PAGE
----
I think as COVID has, hopefully subsid. That has slowed again, but I think what hasn't changed is one consumer demand for care at home. I think a lot of patients, consumers are recognizing that it's easier and more efficient to get care at home rather than have to come into hospital, have to come into the primary care clinic and they want that to continue.

And I think, secondly, the hospitals recognize that for their own growth. Care at home is really promising way to expand. And that shift is still, continuing today.

When I think too, during the pandemic, one of the more important things, at least in our organization was. Proving out that it could work.

Yeah. Even something as simple as a video visit, having a colleague say, oh, that'll never work. Well that was the only option they had. So they tried it and said, wow that was okay, so now we have to take it from that emergency setting and make it a little bit more, commonplace.

And as we talked a little bit before we got started with the podcast, I. think Data tends to move the physicians and the frontline folks more than anything. And so at least that's the approach we're, taking at this.


I mean, I think you're absolutely right. I mean, if we just look at hospital at home or acute care at home, one of the most frequent objections we see is, how can the patient be safer in their own home than when they're 10 feet from the nursing station?

I can't put my hands on them when they're at home. I can't see them when they're at home. I can't walk to the bed and look at them. So how can they be safer? And actually the data fairly consistently from our partners in hospital at home shows, they aren't actually. As safe in the home, they're safer in the home.

They aren't suffering hospital, acquired infections, actually rates of falls are less than they are inside the hospital. And the patient satisfaction is even higher. The other thing I find really interesting is that patients who were traditionally hard to get into the hospital, patients who were disengaged with health, maybe they were like agoraphobic and, they were nervous of, or at fear of, healthcare in general.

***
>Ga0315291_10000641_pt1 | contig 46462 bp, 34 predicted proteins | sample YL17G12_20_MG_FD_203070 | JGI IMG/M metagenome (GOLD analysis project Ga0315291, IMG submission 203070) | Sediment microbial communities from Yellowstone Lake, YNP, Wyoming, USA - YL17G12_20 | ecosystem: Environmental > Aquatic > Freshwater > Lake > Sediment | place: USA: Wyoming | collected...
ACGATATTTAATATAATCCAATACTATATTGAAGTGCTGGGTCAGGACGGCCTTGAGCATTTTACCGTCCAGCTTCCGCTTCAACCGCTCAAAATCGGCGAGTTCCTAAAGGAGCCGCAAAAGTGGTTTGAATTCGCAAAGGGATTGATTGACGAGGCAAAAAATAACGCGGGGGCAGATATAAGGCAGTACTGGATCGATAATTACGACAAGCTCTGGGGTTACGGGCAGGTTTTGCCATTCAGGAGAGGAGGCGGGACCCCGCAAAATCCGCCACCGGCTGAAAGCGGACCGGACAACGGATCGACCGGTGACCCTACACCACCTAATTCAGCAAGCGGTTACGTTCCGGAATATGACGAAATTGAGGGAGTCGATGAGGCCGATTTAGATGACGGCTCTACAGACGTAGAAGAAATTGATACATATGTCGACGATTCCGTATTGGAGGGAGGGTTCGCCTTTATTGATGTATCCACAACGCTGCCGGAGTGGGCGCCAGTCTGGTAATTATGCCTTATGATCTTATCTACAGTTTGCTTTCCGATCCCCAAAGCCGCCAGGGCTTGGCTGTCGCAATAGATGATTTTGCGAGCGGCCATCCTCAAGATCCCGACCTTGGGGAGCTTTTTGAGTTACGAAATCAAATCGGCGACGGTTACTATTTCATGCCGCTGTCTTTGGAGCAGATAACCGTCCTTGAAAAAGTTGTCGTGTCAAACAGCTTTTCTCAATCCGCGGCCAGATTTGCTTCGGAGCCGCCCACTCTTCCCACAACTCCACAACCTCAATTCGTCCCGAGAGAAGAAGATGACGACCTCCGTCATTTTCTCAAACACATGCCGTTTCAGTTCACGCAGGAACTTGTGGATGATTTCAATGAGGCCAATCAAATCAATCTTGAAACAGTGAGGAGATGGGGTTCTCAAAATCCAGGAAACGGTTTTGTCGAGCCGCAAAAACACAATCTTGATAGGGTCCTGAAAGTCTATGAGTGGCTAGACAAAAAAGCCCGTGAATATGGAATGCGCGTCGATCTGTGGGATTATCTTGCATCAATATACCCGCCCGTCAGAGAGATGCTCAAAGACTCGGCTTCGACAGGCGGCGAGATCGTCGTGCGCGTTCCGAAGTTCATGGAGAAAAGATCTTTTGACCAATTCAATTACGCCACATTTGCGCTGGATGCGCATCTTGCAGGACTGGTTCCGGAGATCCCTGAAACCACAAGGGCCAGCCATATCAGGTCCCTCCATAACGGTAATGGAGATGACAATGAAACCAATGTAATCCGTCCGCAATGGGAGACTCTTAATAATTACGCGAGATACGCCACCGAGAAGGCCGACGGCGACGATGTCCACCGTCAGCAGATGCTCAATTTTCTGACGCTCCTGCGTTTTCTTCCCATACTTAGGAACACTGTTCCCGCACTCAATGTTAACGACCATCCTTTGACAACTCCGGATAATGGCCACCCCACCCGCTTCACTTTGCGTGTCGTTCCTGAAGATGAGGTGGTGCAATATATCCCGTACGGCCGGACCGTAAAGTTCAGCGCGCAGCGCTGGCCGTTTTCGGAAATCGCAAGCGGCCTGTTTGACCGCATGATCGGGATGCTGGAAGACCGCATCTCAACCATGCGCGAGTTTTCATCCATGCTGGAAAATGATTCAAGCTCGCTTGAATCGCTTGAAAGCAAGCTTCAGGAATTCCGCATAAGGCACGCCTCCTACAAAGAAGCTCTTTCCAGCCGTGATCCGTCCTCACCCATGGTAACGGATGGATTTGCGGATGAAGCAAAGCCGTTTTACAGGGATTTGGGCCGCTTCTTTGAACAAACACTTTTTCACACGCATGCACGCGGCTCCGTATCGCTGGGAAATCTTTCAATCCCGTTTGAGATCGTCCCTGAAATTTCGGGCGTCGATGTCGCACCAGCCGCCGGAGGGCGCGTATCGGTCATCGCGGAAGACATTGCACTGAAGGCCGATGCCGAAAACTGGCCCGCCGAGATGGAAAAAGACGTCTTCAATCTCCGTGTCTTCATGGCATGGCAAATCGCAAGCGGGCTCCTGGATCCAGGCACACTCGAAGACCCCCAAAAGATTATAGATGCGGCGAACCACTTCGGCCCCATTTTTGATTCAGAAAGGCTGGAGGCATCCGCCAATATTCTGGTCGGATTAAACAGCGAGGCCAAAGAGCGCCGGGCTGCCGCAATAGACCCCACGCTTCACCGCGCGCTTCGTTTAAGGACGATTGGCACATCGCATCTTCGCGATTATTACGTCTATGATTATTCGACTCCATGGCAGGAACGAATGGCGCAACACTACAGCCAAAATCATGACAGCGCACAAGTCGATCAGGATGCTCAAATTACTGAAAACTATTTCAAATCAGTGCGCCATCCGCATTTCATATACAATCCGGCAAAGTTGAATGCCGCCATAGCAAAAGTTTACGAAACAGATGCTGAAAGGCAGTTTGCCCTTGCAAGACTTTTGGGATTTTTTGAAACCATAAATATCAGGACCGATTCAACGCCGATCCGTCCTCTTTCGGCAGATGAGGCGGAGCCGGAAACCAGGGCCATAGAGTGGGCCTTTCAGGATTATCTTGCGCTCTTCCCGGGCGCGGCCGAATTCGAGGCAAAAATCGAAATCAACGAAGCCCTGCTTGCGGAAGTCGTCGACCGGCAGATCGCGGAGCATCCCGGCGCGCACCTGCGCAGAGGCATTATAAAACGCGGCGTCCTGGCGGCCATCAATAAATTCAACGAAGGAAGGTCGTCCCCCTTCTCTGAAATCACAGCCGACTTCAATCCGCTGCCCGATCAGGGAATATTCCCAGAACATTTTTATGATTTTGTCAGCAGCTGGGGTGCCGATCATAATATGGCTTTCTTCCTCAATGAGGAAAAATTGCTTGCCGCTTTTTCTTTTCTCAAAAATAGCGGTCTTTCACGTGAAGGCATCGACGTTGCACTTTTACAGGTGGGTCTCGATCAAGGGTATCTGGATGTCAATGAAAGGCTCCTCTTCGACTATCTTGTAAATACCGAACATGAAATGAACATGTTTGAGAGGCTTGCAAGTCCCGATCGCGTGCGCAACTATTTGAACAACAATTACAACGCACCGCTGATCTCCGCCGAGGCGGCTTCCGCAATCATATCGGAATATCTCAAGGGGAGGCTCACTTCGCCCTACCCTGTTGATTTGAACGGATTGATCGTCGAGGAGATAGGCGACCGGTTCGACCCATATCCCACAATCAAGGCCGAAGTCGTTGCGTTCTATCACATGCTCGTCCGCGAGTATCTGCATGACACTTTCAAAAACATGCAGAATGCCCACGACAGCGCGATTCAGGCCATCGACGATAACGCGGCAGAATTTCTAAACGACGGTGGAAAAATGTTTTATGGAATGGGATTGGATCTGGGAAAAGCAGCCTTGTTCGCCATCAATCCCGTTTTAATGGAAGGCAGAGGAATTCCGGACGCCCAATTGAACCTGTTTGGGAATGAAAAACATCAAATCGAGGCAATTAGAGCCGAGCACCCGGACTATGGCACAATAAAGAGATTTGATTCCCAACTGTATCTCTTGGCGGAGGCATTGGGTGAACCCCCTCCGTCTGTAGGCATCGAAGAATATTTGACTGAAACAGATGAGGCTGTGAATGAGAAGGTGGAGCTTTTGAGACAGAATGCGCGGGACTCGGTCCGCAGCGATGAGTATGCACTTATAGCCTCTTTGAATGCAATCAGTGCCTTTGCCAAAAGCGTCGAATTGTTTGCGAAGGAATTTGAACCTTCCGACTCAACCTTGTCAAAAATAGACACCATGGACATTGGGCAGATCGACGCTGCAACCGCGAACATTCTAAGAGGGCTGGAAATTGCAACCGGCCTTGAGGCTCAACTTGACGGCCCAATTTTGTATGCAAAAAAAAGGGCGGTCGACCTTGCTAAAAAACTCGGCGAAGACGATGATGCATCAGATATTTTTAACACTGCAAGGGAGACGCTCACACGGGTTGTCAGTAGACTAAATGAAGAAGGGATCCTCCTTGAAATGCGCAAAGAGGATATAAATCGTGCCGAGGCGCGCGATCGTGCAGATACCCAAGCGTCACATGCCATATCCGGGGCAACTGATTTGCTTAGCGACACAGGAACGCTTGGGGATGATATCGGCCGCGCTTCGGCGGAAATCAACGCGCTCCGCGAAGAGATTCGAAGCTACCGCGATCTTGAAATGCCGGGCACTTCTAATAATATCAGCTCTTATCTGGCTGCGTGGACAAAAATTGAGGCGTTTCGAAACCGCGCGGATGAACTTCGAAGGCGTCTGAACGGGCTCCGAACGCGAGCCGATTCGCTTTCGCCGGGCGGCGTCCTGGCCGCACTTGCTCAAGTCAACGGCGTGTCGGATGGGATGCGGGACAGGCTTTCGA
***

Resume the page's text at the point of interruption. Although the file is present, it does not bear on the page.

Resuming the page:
Suddenly they're able to get service they couldn't have had before. So it's not just making them safer. It's making also more accessible.

Yeah. I hadn't thought about the accessibility piece. You think about safer, like just deliriums have to be lower when you're in a familiar environment. You know how your bedroom is laid out in the middle of the night, when you have to get up all those kinds of things.

I certainly understand the nursing perspective that you articulated, but I think the data bears it out when you really, think about it in detail. So, a lot of people throw around hospital at home. It's almost like AI, sort of a buzzword. You guys at current health have been involved in true hospital and homework.

What have you learned? This is probably the question I wanna know the most. What have you learned that other organizations should know about, like, were the parts that were easier than you thought parts that were more difficult, biggest surprise, anything along those lines?

So I think the first thing is that It can't be a side project for the institution.

Like this is as complicated as standing up an entirely new hospital that, it has to be an institutional priority and it has to be a priority across lots of different teams, the physician team, the nursing team, the it team, it requires people at all different levels and in all different departments to truly make.

model work and it needs that like executive buy-in to really in my experience make it work. The second thing I think is that there's still a lot of concern about things like, and I touched on the safety will patients of connectivity, will they be able to reach out to their physician?